Over the last week, we had worked on deployment and developing on top of the Flux/Om-like architecture that Viktor scaffolded beyond our eyes. This week we were joined by the digital poet Joe Stanton to spurt out the solutions to our woes.
It seems that there is an endless stream of problems on any project; we truly are being moulded into "True Grit" characters throughout this academy. Keeping up-to-date with development, we decided to halt that troubling issue of the front-end testing which has been lingering for the past few weeks ever since we came across that milestone.
These past two weeks, Alex joined us to scaffold out the frontend modular structure with proper SCSS styling! This week included the majority of Joe's work attempting to stub out the real-api calls temporarily for testing sessions on the smart tv.
The final solution which has proven well the last few weeks was inclusive of compiling the SCSS files in a Gulp build task.
Sadly without ruby being installed in the node docker container, we were unable to use SASS!
Adhering to the Assets, Module, Vendor and Partial folder structures, we learned a straight-forward way to scaffold styling.
Assets - Personal static files that aren't of stylesheet file type. (Image files and fonts!)
Modules - Different files for particular views/components pages within your application
Vendor - Generic files from open source frameworks or non-personal stylesheets
Partial - Potentially default mixins if you would like to label them in this way!
SVGs are scalable vector graphics. In common fashion, we're using a responsive css grid framework (We extracted and imported the grid system out of Foundation; lovely if you ask), we definitely require scalable images otherwise our application will look ugly!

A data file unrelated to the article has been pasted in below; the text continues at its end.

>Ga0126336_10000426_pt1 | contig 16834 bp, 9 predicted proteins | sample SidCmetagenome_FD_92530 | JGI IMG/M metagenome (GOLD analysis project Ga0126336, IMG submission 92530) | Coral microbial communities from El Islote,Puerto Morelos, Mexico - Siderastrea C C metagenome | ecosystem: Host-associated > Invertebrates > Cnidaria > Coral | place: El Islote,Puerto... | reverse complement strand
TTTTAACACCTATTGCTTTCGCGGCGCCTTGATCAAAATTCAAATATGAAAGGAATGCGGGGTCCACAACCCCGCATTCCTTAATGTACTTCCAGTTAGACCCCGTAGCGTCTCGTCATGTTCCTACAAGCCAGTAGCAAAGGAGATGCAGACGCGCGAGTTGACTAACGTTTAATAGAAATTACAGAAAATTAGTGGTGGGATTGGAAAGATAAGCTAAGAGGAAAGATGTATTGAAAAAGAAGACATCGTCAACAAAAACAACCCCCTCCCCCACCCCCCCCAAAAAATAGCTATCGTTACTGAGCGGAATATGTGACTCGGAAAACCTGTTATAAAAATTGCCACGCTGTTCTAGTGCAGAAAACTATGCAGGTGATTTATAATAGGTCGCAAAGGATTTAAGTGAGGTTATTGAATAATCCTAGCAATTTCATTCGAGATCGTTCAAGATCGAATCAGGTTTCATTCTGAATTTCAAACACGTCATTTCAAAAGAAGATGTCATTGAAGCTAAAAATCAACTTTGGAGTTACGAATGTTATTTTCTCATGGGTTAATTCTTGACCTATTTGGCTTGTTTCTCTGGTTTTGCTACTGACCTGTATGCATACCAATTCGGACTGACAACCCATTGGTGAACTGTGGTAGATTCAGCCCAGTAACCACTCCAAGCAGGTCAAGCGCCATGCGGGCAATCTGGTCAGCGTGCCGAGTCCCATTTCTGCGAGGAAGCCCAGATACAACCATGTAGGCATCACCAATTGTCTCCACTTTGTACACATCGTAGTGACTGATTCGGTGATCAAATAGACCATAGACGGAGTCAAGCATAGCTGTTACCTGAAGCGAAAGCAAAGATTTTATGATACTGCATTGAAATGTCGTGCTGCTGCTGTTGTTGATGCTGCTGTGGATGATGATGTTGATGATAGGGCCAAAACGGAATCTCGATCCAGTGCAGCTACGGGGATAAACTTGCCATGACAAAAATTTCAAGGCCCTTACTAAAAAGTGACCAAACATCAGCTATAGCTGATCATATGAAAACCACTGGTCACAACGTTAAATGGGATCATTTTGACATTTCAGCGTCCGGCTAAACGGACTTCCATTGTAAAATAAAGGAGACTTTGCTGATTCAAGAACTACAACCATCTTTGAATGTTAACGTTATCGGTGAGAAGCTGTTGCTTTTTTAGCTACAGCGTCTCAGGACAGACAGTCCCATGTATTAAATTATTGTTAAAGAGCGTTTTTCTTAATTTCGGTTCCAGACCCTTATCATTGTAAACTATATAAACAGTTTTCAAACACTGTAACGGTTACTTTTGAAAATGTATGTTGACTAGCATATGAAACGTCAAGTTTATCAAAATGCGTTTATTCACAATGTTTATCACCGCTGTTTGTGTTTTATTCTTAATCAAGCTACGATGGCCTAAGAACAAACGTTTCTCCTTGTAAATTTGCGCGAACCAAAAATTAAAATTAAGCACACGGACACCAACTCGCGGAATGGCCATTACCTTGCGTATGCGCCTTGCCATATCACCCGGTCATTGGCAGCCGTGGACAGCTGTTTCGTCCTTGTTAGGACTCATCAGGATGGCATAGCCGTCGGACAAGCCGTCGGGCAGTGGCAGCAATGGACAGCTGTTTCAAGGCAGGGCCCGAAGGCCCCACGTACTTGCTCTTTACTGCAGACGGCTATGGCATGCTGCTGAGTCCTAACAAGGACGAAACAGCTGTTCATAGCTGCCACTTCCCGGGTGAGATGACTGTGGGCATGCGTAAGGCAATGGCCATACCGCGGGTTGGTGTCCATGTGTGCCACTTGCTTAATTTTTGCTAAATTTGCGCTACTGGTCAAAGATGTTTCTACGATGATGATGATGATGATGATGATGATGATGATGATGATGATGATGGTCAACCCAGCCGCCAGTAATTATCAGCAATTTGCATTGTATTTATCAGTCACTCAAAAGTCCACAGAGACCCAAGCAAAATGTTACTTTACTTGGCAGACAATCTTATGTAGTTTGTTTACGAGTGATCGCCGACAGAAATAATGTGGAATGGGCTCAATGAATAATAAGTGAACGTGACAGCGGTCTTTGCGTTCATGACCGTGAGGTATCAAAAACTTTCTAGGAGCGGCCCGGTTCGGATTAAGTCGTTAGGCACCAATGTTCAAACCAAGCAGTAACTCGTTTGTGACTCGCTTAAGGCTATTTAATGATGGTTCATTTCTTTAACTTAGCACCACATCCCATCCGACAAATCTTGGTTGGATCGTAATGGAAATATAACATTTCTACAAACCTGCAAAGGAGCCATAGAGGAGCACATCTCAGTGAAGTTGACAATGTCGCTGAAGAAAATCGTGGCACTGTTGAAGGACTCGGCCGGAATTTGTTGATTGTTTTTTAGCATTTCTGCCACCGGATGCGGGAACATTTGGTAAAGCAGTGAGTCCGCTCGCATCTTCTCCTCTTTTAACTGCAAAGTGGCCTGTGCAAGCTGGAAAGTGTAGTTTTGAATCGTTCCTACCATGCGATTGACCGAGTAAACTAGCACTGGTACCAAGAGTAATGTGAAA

Thanks to Sari, Badger-Time has its gorgeous logo exported to SVG file format! Our proud work is labeled in perfect rendition on any device in any resolution our audience pleases.
We can frankly say that API development including the Rspec TDD approach is going smoothly.
Finally scaffolding the last part of the continuous integration + delivery process this week. That last part involves the Amazon S3 Cloudfront deployment for the frontend and a Digital Ocean droplet for the backend.
Both of these were relatively straight forward compared to other obstacles we had come across! Thank you open source contributions! (Namely the Gulp S3 plugin and Docker within Digital Ocean droplets)
Tiago created his own Node.js web hook module that on a POST request with a required token of course sent after the CircleCI tests had passed, would pull down the required Docker image with all the binary dependencies pre-installed and swap out the new git cloned production-ready version of the application into it.
For the frontend, deployment is done through running a basic Gulp 'deploy' task.
It's also good to note that environmental variables can be set in CircleCI to be read from that Gulp deploy task!
Tiago's open source contribution:- https://github.com/tabazevedo/catch
As he likes to call it, CircleCI in less than ~50 lines!
Fighting the frontend tests
Our attempt of scaffolding out Stubby programatically had failed:- LXC container network address mapping issues.
Joe's fierce battle meant redirect the API endpoint to mocked out API routes responding with JSON datasets only for the duration of the Gulp 'test' task.
This required restarting the Node.js server inbetween each Cucumber.js test; absolutely brilliant!
At one point during the debugging process, Joe was unable to differentiate whether the correct 'Test API' was being requested from. He lazily evaluated the real API to force this confirmation. ...I know right
In the end Joe fathomed the situation but due to the restrictions and the obvious refusal to recreate the backend API logic in Node.js for the purpose of frontend testing, the result was static datasets. The situation remains unstirred.
A potential final option is to reroute the testing API endpoint to a deployed "Staging backend API" then deploy the backend API to production in succession.
This keeps the logic intact but at the same time separates such data pools.